Barbara Hammer: From my research through visits to Bishop’s homes, I can say she preferred simplicity, understatement (as in her poetry), and separation (distance from community). The Key West house is not in the middle of town but several miles away, it is rustic and not elaborate.  She was choosing similarities and familiarities of her childhood wood frame home in Great Village set on the edge of town. During Bishop’s time as well as now, Great Village consists of only 500 residents.

Of course, we have to think about the wealthy structure of Samambaia that Lota Mercedes de Sota was in the process of building when they fell in love.  We know that Lota built a writing studio for Bishop that was stuck away at the edge of the property, isolated, very, very simple and unadorned.  We don’t know whose idea this was but my bet was Elizabeth said (this is total conjecture) “I can’t write in this glass house. I need my own space away and private.”  Louis Wharf, Bishop’s last home, an apartment in a new complex (yes, right on the water), was, still, in my opinion simple.  Red brick walls, rough exterior overhead beams, wood floors and very isolated from the greater Boston area.  Friends had difficulty reaching her and feared it was inconvenient for an older woman to be so far from the conveniences of grocery stores, etc.  Bishop chose to be there and bought the apartment in an abandoned wharf even before construction had begun.  She knew what she wanted and she made sure she got it.

Patricia: Before seeing your film, I had no idea Bishop even took photographs.
Barbara: I was completely taken by surprise! I saw these small snapshots of the nuns on the beach in her archive. They were the on 3 x 5” paper with scalloped edges like my parents snapshots  when I was a child. I said “OMG, these are great!” The scale, the compositions, the exposure. There are 5 or 6 of them, and I just had to re-photograph them for the film. Then I began noticing in my collection of Bishop images that she often had a camera around her neck or in her hands. She was multi-talented. She also studied music in college as well as literature.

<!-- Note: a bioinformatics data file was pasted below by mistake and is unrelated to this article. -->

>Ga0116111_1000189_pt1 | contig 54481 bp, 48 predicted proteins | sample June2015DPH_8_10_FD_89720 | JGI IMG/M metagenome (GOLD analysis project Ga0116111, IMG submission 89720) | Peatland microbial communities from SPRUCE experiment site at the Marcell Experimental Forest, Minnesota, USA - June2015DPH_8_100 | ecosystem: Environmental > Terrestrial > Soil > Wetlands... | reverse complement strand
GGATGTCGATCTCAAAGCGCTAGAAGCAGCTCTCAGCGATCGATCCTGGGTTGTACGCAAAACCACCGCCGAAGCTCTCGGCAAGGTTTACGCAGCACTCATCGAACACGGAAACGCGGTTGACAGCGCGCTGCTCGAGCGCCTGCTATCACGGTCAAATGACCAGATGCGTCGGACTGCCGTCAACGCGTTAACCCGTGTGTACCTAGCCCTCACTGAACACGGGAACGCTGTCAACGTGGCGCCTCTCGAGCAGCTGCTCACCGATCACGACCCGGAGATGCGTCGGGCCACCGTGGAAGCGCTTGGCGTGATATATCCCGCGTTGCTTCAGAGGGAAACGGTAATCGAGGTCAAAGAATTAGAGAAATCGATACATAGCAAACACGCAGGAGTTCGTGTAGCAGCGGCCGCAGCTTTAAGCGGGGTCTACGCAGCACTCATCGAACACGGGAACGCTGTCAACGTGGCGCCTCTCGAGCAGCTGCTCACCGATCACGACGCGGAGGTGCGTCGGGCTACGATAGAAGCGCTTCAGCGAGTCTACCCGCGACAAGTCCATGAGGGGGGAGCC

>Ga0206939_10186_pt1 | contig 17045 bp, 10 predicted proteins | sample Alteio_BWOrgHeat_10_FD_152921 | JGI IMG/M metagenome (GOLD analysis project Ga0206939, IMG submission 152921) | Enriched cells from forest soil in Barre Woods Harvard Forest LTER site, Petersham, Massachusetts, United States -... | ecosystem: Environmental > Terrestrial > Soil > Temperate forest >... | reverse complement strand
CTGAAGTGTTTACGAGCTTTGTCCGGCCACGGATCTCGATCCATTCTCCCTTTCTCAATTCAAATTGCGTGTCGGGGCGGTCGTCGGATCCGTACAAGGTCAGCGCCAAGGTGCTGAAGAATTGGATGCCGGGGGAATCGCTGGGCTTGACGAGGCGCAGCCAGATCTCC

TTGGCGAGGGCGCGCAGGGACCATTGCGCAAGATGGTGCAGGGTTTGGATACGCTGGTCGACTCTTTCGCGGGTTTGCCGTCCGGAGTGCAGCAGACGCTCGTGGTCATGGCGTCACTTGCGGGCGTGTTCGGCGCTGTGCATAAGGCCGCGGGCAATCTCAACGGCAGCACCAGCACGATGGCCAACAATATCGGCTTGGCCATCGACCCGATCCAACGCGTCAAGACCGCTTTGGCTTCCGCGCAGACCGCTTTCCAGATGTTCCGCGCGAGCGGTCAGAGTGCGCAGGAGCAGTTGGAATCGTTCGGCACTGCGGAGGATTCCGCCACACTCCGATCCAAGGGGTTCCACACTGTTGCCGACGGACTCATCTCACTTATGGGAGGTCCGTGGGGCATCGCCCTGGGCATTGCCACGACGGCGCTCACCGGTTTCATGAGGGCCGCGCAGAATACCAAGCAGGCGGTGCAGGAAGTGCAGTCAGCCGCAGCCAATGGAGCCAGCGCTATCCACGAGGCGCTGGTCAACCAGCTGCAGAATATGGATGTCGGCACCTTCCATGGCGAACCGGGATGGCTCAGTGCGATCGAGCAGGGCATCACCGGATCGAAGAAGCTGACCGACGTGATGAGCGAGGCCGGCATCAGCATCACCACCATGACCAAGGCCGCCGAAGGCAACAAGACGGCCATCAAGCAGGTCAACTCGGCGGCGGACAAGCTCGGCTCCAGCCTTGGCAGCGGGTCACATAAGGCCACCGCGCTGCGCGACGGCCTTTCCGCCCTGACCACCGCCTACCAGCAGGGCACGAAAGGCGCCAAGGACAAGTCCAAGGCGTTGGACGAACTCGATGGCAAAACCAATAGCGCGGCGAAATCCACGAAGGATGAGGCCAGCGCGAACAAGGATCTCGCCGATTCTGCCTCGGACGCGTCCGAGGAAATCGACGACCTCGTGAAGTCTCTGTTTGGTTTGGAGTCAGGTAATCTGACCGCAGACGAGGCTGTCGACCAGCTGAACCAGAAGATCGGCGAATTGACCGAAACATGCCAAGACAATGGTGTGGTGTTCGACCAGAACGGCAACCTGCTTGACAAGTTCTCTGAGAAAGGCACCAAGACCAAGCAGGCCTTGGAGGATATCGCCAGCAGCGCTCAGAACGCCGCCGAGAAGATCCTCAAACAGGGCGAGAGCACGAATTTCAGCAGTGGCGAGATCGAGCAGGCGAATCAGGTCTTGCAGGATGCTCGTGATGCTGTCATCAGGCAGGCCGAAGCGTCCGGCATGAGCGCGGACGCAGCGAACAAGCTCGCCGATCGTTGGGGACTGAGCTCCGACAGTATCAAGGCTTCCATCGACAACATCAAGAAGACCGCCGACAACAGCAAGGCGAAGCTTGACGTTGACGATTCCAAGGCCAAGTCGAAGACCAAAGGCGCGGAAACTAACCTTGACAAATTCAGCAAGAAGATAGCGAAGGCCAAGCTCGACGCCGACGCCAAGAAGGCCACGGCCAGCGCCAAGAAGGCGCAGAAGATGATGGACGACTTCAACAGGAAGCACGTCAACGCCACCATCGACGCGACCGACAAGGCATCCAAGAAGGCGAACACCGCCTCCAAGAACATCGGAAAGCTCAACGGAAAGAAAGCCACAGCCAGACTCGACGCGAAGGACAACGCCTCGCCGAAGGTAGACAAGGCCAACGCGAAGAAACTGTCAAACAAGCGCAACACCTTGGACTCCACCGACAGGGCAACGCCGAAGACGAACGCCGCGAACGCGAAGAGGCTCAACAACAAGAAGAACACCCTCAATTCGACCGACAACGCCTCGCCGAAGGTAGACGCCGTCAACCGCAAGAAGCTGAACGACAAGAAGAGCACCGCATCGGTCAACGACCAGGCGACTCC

Patricia: The whole film is just beguiling to the eye, the sequences of the water dripping with the palm tree swaying in the breeze, all the electrical wires. I found this sequence very complimentary to the rhythms of Bishop’s own construction of erotic charges—such as “Close as two pages in the book who read each other… head to toe.” In both instances, the structure is filled with anticipation.
Barbara: That is my favorite little visual poem in the film as well!  I was on a residency in Key West for the month of January, 2014 and i was able to experience downpours, deluges, sparkles of electric energy in the air while living in my tiny wooden house a block away from Bishop’s.

There is a charge, a sensual charge to the semi-tropical warmth, the wide leaved flora spread out to capture liquidity, the thunderous claps then sharp cracks of lightening. Weather is erotic. We are made up mostly of brain connections to skin surface through the little cilia (hairs) that allow us not only to locate where we are in space but, also I think, alert us to our own erotic time.

Patricia: Quite early on in the video, we hear these lines from Bishop: “You are an I, you are an Elizabeth, you are one of them /I scarcely dared to look to see what I was…” These lines are so packed with the power of self-looking, and looking from the self.
Barbara: These lines are some of the most profound that Bishop ever wrote.  If we can believe them, and, I do, they show that as a very young girl she had an awakening of subjective agency.  She saw/felt/thought herself as separate and unique and yet connected to a heritage.  She was in Worcester with her paternal grandparents, a place she didn’t like quite stuffy and rule-bound compared to the Great Village working class home she preferred, and I suppose that Aunt Consuelo represented a part of the family with which she hadn’t identified with as yet.  This ‘shock of being’, of consciousness, was a merger not only with one half the family, but also with all of humanity including those pictured in the National Geographic (images of foreign, naked women whose breasts horrified her).  Seven years old!  Able to read!  Genius Bishop, I say!

Barbara-Hammer_2012_JimNORRENA_111512_9Welcome To This House premiered at The Museum of Fine Art, Boston and The Museum of Modern Art, New York in 2015. The film is currently screening globally. For forthcoming screenings visit the director’s website:, or follow Welcome to this House on Facebook.